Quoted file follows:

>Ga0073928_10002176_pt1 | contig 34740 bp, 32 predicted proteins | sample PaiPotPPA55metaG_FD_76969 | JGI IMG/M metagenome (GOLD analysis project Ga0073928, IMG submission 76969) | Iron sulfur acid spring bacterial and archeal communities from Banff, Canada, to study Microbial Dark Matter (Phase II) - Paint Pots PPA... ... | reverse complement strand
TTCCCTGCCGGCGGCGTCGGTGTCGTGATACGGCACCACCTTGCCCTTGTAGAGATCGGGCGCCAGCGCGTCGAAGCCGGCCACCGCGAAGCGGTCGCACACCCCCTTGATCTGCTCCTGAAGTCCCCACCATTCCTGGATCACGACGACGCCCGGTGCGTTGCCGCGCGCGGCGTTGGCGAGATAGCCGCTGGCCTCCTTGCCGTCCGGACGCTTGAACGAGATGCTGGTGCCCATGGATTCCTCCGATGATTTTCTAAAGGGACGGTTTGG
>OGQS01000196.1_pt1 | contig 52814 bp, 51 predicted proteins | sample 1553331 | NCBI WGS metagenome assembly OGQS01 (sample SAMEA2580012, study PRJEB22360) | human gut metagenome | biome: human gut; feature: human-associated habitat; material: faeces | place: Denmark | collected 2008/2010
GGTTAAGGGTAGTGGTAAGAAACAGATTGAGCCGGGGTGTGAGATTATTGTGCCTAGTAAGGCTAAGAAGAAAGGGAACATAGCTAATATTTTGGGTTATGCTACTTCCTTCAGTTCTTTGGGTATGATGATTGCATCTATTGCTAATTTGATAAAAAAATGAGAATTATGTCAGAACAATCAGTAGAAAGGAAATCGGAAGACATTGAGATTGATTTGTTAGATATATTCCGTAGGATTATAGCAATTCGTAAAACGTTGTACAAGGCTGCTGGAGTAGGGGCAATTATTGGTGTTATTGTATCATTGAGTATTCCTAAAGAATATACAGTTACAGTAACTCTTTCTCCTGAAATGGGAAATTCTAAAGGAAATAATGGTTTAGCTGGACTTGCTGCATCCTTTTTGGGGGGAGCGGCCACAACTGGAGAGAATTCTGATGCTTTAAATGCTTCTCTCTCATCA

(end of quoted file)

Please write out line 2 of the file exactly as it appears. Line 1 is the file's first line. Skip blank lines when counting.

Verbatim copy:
TTCCCTGCCGGCGGCGTCGGTGTCGTGATACGGCACCACCTTGCCCTTGTAGAGATCGGGCGCCAGCGCGTCGAAGCCGGCCACCGCGAAGCGGTCGCACACCCCCTTGATCTGCTCCTGAAGTCCCCACCATTCCTGGATCACGACGACGCCCGGTGCGTTGCCGCGCGCGGCGTTGGCGAGATAGCCGCTGGCCTCCTTGCCGTCCGGACGCTTGAACGAGATGCTGGTGCCCATGGATTCCTCCGATGATTTTCTAAAGGGACGGTTTGG